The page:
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In 2024, travel programs will benefit from a more stable travel industry. As a whole, we have a better understanding of what a recovering corporate travel industry looks like than we did during any of the last three years. These factors are helpful when predicting industry trends and give us confidence in this year’s insights into the hotel industry throughout 2024.

There are three important trends travel program managers need to consider when examining their hotel program for 2024, the most important being the continued increase of room rates, albeit more moderately than in 2023. While rates will continue to rise, we’re pleased to report that industry experts believe buyers will have more power in the hotel marketplace this coming year.

Trend 1: Rate Increases

As we approach 2024, expect more moderate rate increases than in 2023. This can be attributed to two reasons:

  1. Decreased leisure demand as post-COVID “revenge tourism” dwindles
  2. Increased negotiations between travel programs and hotel partners

This year, businesses are less tolerant of rate increases. At the same time, hotels are more receptive to and accommodating of business travelers. For attractive rates, we recommend focusing on key partners in important destinations. This is especially valuable advice for smaller travel programs like those of SMEs. In this situation, consider consolidating with fewer partners to increase volume. You may also find value in unifying travel and meeting management data where possible for both additional insight and increased volume. Corporate travel programs may need to be open to new partners for the most competitive room rates.

For partners or destinations where your travel program doesn’t have the volume to support negotiated room rates, you’ll still have the benefit of The Travel Team’s hotel services, which include exclusive discounted rates, amenities, and benefits through the TTT Hotel Program.

Rates will still rise due to a variety of factors. Wages, especially in the US, and inflation continue to play a role in room rate increases. There is a decreased correlation between occupancy and rates; hotels are no longer decreasing prices to increase occupancy. This is due to both staffing shortages and the market’s tolerance for higher prices.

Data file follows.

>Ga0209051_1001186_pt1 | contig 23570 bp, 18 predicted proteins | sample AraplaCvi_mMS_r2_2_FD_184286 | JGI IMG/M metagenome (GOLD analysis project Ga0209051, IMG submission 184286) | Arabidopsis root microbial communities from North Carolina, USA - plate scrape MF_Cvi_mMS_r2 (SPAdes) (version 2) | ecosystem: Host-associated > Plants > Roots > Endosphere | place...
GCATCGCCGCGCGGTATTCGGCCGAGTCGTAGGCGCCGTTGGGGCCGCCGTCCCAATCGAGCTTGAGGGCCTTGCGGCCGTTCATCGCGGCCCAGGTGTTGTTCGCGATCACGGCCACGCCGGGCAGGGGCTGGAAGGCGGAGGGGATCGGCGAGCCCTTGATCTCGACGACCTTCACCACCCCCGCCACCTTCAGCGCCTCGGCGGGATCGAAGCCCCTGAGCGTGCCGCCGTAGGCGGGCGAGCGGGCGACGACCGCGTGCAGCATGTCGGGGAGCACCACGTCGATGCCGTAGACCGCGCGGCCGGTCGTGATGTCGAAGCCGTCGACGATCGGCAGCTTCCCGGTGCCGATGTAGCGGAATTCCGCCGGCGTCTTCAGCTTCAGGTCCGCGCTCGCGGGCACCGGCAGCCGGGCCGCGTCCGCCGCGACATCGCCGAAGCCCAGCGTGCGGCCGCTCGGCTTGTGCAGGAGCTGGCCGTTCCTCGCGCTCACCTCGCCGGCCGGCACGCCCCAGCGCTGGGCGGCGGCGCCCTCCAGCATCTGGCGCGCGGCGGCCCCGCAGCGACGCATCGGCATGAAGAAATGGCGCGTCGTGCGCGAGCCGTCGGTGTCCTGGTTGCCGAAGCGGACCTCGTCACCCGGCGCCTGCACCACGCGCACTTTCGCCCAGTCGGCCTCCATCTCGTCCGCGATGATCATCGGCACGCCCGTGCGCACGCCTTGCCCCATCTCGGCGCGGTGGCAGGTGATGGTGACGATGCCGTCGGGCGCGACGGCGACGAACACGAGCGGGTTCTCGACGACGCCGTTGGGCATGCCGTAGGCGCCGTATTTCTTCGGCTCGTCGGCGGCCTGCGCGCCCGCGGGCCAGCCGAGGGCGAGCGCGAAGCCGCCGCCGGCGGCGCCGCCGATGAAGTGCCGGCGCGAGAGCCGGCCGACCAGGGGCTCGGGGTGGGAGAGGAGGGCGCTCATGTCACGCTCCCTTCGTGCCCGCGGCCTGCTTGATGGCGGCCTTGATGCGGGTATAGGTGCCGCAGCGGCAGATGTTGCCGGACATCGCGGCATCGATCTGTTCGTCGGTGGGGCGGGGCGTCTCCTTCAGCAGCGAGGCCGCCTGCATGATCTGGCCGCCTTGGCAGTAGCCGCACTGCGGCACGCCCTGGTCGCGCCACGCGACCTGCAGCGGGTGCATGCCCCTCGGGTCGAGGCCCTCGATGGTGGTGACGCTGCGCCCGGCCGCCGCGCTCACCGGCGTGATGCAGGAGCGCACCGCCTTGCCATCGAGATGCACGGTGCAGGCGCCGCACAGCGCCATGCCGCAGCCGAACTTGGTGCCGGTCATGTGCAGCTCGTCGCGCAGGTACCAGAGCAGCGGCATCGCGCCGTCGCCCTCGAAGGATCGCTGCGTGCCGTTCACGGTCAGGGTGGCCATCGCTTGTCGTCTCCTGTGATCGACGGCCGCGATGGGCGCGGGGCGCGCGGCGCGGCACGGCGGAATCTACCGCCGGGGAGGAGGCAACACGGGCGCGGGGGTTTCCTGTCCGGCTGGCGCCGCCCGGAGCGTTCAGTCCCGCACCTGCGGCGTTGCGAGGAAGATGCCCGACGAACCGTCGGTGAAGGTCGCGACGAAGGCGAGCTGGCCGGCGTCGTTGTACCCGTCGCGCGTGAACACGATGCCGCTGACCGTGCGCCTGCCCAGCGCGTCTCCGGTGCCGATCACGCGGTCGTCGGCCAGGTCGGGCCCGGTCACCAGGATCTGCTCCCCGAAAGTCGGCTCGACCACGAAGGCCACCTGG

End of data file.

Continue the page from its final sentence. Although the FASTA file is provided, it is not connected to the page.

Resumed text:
Lastly, supply will be limited in key locations. In Boston, demand has traditionally outpaced supply and that continues to be true. In New York City, corporate travel programs should consider the impact of the city’s short-term rental legislation for travelers. Canada as a whole saw record-breaking average daily rate (ADR) and revenue per available room (RevPAR) levels in 2023. While new construction is ongoing, many hotels designed to meet this demand won’t be operational until late 2024. The UK is experiencing a similar situation; both leisure and corporate travel are impacting room rates. Industry thought leaders note that while the UK is constructing new hotels, demand will likely outpace supply. While the UK is constructing new hotels in higher numbers than elsewhere in Europe, demand will likely outpace supply.

Events will also impact availability. This year marks the return of many major trade shows, especially in popular convention cities like Chicago and Dallas. Remember that Western European booking will be greatly impacted in mid-summer due to the 2024 Olympic Games in Paris.

Average Room Rate Increases by Country

Based on Top Business Destinations

United States

Chicago: 12.6%
Boston: 11.3%
San Jose: 10.2%
Portland: 9.5%
Dallas: 8.2%
Atlanta: 7.5%
Newark: 7.2%
New York: 6.8%
San Francisco: 6.2%
Charlotte: 4.6%

Latin America

Mexico: 6.8%
Brazil: 6.6%
Argentina: 17.5%
Chile: 7.4%
Colombia: 14.1%
Peru: 5.1%


Vancouver: 8.9%
Montreal: 8.3%
Toronto: 6.7%


Benelux: 8.6%
France: 8.6%
Nordics: 7.2%
Germany: 6.7%
Switzerland: 4.5%
Spain: 7.2%
UK & Ireland: 7.5%
Italy: 2.9%

Middle East

United Arab Emirates: 8.4%
Saudi Arabia: 4.6%


Nigeria: 2.2%
South Africa: 7.3%
Egypt: 14.6%
Morocco: 9.5%


China: 6.5%
Hong Kong: 1.9%
India: 12.7%
Indonesia: 10.9%
Malaysia: 7.0%
Philippines: 9.3%
South Korea: 6.3%
Singapore: 7.5%
Vietnam: 5.8%
Japan: 4.8%


Australia: 5.9%
New Zealand: 3.5%

Trend 2: Shifting Behavior

Travelers’ wants and needs have changed as corporate travel returns to pre-pandemic levels. Safety is a top priority both when choosing partners and while on the road. When considering a negotiated property, location safety should be considered. For travelers interested in more information on the safety of their destination, the TTTMobile app includes neighborhood safety scores to give employees insight into the locations they’re staying.

More employees now enjoy the flexibility of remote and hybrid work. They want travel to reflect this freedom. Travel programs will need to adapt to travelers’ demands for shorter, more frequent trips and fewer longer trips. More trips will also combine business and leisure, with weekend travel dates and requests for leisure accommodations with business-friendly amenities. These desires hint at the larger trend toward traveler choice. Providing options that reflect employees’ priorities increases compliance with corporate travel policies.

Trend 3: Sustainability

Lastly, sustainability continues to emerge as a focal point in organizational strategic planning. If sustainability is a priority for your organization, incorporate it into your hotel program by targeting new and existing hotel partners with sustainability initiatives.

If you’re not sure where to start, The Travel Team can assist with its Hotel Program Management service, which incorporates sustainability into every property RFP and includes additional reporting capabilities powered by Thrust Carbon.

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